Kenya’s green energy comes from a mix of geothermal, hydropower, wind and solar. Its five major rivers and lakes currently generate large hydropower capacity of 826.23 MW, with small hydro potential estimated at 3 000 MW. However, recurring droughts increasingly impede production and reliability of hydroelectric power, resulting in a need to integrate back-up costly oil-fired power plants into larger hydro networks. As drought bites again in 2023, Kenya’s geothermal resources along the Rift Valley have largely rescued the country. Geothermal energy can be released at night and when there is no wind. Installed geothermal capacity is 745 MW, with capacity to increase tenfold and more projects planned. Nevertheless, investments in small hydroelectric dams are planned – as much as a buffer against drought for irrigation systems – to complement existing electricity supplies. Kenya has also embraced wind farms and taken advantage of advances in wind technology, notably with the Lake Turkana Wind Power (LTWP) project in the far north of the country where winds blow the strongest. Under its power purchase agreement, LTWP will supply low-cost energy to the national grid at a fixed price for 20 years.
Government support, partnership and regulation have been key in extending the use of solar power. A business colleague involved in building low-cost housing grumbled that the construction sector gets little credit for the fact that all building is largely from green energy. Builders are required to put solar panels on all new houses.
According to the World Bank, Kenya’s adoption of solar doubled between 2020 and 2022, making it one of the most active markets for photovoltaic modules. About 200 000 rural homes in Kenya are now equipped with solar systems.
So, what were the keys to Kenya’s success? Local energy experts say these are its just-do-it culture, political will for investment in infrastructure, private-sector funding and involvement, public–private partnerships, and availability of geothermal, wind, hydro and abundant sun. The outgoing government largely achieved its goal of providing electricity to most Kenyans. The new drive, to provide clean cooking fuel to all Kenyans to replace charcoal and gas, is gathering pace, with several startups offering biofuel alternatives.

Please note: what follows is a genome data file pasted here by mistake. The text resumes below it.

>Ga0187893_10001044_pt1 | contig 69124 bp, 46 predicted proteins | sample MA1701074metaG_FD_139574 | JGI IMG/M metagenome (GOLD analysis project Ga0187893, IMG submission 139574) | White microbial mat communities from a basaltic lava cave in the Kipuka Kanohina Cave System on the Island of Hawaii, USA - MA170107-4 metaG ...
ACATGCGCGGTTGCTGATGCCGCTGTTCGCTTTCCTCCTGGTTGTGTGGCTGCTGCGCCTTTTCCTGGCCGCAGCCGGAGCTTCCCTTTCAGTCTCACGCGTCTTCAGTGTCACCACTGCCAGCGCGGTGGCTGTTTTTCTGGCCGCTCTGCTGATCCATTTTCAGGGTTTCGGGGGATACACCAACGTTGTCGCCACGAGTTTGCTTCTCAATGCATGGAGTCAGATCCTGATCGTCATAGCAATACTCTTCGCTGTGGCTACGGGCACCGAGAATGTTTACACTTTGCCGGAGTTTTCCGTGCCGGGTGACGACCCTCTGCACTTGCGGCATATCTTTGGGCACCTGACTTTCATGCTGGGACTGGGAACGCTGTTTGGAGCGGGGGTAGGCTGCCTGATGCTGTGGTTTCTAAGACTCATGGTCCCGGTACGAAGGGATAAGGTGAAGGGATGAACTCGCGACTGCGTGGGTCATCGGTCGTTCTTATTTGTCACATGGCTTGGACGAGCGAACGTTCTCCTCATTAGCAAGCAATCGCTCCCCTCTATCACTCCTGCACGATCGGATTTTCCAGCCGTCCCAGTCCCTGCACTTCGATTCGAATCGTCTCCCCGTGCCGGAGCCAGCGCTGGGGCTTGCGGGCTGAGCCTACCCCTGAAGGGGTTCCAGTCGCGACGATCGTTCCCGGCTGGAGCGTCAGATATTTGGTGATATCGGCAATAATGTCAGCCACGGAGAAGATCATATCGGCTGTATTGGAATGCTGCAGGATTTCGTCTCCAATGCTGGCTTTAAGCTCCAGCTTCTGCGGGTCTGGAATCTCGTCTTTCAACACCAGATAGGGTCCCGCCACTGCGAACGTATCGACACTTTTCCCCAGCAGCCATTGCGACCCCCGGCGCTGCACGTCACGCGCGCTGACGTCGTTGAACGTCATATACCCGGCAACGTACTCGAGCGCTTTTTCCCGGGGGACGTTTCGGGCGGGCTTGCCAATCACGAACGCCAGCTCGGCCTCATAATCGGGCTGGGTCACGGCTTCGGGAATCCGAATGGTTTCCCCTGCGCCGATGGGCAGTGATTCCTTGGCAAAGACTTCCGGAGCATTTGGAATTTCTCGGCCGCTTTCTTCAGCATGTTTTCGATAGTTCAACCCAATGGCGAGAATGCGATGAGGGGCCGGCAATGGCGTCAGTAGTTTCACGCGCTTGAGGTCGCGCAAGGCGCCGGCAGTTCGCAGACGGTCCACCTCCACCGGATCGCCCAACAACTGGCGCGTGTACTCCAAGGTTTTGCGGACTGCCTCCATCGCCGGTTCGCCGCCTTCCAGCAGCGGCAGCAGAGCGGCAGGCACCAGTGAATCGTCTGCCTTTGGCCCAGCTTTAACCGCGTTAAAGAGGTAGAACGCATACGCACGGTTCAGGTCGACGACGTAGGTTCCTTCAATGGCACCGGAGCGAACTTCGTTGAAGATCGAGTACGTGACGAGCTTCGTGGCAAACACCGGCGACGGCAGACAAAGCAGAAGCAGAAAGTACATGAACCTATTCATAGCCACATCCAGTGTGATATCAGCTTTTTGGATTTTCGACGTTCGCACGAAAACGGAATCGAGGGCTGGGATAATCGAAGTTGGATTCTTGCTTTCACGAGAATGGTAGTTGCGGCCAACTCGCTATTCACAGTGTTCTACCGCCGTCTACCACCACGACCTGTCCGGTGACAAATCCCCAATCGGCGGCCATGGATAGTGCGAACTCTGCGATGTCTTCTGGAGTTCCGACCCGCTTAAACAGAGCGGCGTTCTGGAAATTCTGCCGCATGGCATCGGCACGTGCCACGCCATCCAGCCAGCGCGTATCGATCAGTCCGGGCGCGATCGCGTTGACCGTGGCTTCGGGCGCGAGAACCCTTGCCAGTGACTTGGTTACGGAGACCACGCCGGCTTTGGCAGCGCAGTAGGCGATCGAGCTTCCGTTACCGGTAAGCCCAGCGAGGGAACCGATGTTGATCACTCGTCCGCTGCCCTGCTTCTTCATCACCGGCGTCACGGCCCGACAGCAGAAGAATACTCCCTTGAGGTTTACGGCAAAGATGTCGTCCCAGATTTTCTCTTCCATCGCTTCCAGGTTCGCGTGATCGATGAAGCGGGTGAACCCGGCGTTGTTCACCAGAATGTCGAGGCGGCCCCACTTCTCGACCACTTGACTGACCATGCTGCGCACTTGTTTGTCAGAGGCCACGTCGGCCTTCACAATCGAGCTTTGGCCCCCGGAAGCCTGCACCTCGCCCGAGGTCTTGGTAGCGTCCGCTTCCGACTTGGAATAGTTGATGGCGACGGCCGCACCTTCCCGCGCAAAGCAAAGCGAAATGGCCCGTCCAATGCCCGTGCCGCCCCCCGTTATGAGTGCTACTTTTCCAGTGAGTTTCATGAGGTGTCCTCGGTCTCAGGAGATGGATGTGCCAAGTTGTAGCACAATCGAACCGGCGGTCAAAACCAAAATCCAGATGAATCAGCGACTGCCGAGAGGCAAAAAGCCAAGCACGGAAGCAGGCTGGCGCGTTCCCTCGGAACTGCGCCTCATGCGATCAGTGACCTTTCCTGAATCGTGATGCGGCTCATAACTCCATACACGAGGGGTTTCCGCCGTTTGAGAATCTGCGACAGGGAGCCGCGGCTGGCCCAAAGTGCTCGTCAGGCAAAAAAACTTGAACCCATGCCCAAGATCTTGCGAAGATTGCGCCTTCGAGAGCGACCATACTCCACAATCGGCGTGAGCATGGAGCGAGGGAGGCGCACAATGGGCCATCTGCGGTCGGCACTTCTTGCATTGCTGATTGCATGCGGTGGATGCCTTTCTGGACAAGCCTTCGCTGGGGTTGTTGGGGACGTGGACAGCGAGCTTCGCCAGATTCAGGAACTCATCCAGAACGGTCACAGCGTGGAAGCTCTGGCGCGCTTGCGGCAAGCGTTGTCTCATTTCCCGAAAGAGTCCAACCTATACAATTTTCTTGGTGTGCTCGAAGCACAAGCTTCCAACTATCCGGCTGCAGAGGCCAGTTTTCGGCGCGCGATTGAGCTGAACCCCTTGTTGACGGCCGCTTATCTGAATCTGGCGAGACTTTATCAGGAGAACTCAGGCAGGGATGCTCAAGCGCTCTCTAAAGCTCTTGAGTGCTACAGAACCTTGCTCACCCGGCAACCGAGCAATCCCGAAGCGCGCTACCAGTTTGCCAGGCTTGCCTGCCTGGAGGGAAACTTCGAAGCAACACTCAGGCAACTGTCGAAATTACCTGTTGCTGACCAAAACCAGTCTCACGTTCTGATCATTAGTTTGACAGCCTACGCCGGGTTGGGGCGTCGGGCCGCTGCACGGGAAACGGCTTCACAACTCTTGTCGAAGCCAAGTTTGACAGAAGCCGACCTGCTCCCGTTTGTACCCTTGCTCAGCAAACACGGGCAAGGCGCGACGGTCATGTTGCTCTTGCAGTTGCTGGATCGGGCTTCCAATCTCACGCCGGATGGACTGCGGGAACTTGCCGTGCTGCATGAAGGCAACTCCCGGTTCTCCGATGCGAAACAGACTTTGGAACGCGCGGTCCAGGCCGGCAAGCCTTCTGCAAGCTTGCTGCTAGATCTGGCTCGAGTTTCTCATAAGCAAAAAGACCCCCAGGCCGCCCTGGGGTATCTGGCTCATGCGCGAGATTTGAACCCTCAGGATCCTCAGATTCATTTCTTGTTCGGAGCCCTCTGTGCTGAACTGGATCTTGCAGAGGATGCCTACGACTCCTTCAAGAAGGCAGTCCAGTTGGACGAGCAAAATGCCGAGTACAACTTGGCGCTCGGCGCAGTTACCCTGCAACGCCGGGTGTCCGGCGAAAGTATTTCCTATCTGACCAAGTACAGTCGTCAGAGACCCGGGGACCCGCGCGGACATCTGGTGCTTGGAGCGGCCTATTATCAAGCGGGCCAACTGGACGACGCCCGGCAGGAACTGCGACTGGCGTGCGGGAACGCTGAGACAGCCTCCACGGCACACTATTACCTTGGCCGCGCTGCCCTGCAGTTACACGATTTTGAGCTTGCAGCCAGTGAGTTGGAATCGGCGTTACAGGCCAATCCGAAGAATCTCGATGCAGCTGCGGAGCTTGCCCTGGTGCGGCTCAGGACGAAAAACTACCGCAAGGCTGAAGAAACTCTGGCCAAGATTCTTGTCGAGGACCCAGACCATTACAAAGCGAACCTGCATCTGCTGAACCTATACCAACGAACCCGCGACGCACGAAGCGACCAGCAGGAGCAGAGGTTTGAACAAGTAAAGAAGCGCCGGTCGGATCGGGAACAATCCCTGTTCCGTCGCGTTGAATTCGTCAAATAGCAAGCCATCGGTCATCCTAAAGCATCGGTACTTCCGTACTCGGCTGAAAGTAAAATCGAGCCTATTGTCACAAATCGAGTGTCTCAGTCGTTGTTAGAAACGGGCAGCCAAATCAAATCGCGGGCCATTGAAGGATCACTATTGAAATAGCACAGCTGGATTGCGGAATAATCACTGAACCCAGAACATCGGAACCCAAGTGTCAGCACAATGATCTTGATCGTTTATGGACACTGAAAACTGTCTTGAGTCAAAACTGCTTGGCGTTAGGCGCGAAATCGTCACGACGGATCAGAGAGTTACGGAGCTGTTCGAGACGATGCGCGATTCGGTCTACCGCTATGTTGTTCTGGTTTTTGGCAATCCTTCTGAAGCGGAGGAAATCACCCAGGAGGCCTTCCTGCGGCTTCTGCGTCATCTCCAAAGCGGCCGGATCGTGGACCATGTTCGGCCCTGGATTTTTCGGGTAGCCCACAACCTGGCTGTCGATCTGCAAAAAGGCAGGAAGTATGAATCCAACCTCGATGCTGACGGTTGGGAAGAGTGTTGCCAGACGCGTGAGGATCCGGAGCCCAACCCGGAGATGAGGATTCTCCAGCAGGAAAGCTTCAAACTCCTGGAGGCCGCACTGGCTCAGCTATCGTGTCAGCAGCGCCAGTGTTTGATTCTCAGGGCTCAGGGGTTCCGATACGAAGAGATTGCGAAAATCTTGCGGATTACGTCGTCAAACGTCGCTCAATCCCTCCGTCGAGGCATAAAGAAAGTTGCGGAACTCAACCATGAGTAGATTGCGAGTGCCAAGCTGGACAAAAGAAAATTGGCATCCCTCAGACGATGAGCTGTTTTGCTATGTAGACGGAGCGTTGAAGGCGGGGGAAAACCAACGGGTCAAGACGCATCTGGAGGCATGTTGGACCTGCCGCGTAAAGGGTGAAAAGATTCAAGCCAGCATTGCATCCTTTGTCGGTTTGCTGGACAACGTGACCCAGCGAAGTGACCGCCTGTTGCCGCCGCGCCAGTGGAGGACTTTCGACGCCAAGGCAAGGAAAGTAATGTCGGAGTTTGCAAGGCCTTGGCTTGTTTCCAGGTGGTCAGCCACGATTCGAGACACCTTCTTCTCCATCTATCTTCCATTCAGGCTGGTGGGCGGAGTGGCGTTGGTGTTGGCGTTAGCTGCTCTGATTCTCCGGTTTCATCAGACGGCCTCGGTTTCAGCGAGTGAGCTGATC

But early investors in government projects say that success on the surface hides the issues beneath. Several report political pressure to bring down customer tariffs; Kenya’s new Constitution gives considerable power to local governors, meaning that murky politics at a national level now extends to counties where they operate. Kenyatta’s spending on infrastructure was considerable, leaving his successor, William Ruto, a legacy of debt – exacerbated by Covid-19 spending.
Faced with extensive debt, the new government is desperately looking for ways to lower its power costs. Most of the power offtake agreements were priced in US dollars to get the international financing for the early power projects. Long-term investors fear the new government will look to break those early agreements. Kenya’s healthy economic growth means more investment is needed, putting upward pressure on tariffs. It’s a fine balance: to keep capital coming to develop new projects, the new government will have to honour its historical agreements, despite their considerable expense.